I had previously made an effort to achieve “my” targeted benefits, but after I became the office manager, those goals became something to be accomplished as a team. The staff was not interested in target sales at first, but over time we could share delight with each other when our clients accepted our proposals, finally bringing a feeling of unity. They improved their ability within a year and came to get more contracts.
What differences did you feel working in china, compared to Japan?
Initially it was the idea of “carrying out my word”. Chinese people don’t recognize a person’s job title. At first, it is a premise that I can do it before I ask, and it is necessary to explain the reason clearly. The second one is a “give and take” idea. We need to understand and recognize our own strength in each other. Beyond title, without a relationship based on trust, we couldn”t bring about a feeling of unity. Numbers in Chinese, manners and greeting, those are what I learned from them.
Would you tell us your feeling about Chinese women’s lifestyle, working, and private life?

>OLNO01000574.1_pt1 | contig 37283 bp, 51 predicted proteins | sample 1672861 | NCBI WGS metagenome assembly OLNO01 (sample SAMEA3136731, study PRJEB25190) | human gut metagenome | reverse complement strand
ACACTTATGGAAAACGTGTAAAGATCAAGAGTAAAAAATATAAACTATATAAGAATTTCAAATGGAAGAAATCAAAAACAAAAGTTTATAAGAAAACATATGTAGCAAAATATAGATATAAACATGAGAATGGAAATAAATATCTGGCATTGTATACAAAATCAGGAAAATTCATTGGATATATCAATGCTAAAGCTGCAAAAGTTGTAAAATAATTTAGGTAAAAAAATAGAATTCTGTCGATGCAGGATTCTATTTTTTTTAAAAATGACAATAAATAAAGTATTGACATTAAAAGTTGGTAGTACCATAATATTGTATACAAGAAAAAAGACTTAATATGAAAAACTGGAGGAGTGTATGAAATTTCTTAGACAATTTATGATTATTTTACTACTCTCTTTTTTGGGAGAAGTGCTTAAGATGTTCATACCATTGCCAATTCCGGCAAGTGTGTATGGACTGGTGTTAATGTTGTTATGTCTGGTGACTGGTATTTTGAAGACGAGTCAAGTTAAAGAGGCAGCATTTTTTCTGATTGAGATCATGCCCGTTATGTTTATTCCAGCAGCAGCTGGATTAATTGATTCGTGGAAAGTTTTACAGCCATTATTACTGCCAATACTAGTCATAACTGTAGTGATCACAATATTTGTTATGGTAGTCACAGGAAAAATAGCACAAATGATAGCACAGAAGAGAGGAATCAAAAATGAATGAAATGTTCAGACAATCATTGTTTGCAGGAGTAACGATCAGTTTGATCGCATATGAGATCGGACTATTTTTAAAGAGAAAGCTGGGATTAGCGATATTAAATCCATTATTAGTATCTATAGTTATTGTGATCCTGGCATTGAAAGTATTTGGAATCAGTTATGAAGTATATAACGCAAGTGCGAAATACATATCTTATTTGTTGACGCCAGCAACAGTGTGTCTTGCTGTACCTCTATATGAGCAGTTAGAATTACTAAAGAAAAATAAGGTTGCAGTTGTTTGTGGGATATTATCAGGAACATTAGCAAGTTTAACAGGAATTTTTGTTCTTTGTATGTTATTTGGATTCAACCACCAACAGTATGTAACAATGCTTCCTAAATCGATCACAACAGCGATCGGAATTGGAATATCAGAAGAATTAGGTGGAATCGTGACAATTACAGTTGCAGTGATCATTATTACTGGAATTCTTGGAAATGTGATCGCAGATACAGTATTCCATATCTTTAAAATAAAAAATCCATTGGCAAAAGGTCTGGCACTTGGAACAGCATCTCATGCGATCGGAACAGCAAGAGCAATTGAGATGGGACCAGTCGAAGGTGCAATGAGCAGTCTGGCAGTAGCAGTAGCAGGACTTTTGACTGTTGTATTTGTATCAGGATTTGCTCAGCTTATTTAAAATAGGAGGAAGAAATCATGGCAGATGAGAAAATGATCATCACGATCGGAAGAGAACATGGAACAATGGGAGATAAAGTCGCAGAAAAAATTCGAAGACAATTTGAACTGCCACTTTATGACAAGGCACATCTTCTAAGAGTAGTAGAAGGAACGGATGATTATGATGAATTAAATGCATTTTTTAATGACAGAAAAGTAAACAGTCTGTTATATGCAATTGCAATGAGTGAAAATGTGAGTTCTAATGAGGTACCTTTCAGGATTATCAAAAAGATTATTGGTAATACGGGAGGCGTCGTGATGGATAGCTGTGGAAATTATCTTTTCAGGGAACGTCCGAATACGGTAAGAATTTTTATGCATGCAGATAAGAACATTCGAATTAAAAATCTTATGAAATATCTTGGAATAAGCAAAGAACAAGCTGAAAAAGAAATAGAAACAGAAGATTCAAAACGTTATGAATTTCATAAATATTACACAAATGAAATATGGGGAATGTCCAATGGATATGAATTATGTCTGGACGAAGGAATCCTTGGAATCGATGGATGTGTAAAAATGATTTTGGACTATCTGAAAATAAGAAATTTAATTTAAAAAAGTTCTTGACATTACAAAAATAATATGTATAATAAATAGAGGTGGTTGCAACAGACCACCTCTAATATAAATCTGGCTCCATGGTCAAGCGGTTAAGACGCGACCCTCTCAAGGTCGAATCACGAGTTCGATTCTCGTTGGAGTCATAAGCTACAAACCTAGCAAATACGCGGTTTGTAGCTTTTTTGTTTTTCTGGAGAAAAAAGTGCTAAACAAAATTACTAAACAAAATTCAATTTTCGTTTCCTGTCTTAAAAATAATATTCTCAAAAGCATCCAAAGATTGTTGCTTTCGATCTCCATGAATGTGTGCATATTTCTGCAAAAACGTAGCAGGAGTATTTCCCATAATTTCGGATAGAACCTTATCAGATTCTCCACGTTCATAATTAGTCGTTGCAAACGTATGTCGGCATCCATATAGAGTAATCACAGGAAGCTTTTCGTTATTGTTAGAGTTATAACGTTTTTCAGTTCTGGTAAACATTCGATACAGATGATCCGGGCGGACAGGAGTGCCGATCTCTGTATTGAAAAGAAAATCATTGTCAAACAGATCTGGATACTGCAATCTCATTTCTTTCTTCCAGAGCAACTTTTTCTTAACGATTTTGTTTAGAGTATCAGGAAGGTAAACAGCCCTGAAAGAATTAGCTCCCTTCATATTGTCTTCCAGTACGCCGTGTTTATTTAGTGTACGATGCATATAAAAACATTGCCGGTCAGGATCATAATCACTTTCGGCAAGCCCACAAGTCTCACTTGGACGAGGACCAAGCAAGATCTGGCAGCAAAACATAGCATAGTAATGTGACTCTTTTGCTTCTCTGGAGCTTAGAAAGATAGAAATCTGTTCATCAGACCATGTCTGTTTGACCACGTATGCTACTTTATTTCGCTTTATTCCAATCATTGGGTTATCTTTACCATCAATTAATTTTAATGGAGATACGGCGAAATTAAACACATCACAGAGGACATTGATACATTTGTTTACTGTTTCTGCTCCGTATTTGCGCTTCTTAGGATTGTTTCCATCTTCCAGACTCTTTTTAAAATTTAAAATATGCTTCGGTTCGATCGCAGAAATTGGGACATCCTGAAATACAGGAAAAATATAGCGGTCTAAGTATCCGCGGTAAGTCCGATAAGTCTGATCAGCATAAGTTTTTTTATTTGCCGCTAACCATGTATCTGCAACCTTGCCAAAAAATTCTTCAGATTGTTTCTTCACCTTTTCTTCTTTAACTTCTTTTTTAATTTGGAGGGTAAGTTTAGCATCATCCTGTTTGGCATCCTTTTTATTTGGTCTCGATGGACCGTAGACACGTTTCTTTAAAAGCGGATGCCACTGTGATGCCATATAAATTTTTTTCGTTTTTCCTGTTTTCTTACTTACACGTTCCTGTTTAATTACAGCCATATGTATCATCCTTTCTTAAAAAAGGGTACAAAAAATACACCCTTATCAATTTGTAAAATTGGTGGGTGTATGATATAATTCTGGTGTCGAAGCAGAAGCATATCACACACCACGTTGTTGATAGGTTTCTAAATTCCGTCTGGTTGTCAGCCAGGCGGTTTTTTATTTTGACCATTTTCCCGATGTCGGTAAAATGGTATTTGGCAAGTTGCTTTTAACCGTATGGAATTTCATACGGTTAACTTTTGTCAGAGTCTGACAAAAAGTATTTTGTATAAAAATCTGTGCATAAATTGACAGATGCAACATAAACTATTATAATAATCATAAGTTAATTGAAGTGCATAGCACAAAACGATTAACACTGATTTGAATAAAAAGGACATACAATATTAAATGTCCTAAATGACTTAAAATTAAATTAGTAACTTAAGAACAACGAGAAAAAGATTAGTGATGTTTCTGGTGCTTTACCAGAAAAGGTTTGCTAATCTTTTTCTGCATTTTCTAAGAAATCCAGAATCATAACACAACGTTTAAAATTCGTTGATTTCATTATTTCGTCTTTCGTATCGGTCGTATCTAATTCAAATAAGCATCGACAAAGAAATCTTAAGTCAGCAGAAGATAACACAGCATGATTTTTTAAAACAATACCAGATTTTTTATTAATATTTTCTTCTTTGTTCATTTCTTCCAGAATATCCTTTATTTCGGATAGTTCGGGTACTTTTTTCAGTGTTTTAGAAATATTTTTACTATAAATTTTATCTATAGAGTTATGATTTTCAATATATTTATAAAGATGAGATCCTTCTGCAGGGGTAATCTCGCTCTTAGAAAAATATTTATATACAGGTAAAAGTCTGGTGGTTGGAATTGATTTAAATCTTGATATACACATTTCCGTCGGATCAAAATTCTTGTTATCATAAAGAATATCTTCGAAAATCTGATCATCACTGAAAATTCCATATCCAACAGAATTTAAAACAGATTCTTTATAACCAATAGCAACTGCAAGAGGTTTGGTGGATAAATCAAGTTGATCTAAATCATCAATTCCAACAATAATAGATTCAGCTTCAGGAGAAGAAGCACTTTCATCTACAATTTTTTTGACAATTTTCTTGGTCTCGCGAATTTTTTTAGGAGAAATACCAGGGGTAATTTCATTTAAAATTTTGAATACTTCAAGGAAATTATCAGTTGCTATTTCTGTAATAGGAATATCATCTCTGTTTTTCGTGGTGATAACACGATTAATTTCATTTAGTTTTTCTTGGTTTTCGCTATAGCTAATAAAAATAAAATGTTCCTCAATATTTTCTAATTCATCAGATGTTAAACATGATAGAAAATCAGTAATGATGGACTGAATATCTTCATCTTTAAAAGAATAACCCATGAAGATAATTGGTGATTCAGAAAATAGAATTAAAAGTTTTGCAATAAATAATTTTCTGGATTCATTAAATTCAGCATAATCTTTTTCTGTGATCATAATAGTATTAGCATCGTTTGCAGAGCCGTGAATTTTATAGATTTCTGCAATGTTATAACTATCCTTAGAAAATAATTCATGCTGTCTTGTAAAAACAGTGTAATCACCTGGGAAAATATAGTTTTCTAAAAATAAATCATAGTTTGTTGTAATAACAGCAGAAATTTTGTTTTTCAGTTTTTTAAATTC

Women have a lot of opportunities for promotion in China, and many return to work just 6 months after childbirth. They have a favorable working situation because of a custom that grandparents take care of children. Chinese people rarely work overtime and most value spending time with family. They conduct their tasks properly in limited time.
That’s the impression I have. In Japan, of course, we value family as they do, but it is difficult to leave at the fixed time and we usually work late.
By touching other cultures and people, do you have any big change in your vision and sense of value?
I might have lost my shyness. My voice became loud too.
What’s a good point that you aimed to achieve in your twenties?
In my twenties, I had the physical strength and learned anything new very quickly, and it was good that I had something to devote my effort and various experiences to at that time. After I married and had my son, it was difficult to work under the same conditions as before, but I believe those experiences were useful to make a good relationship with my son.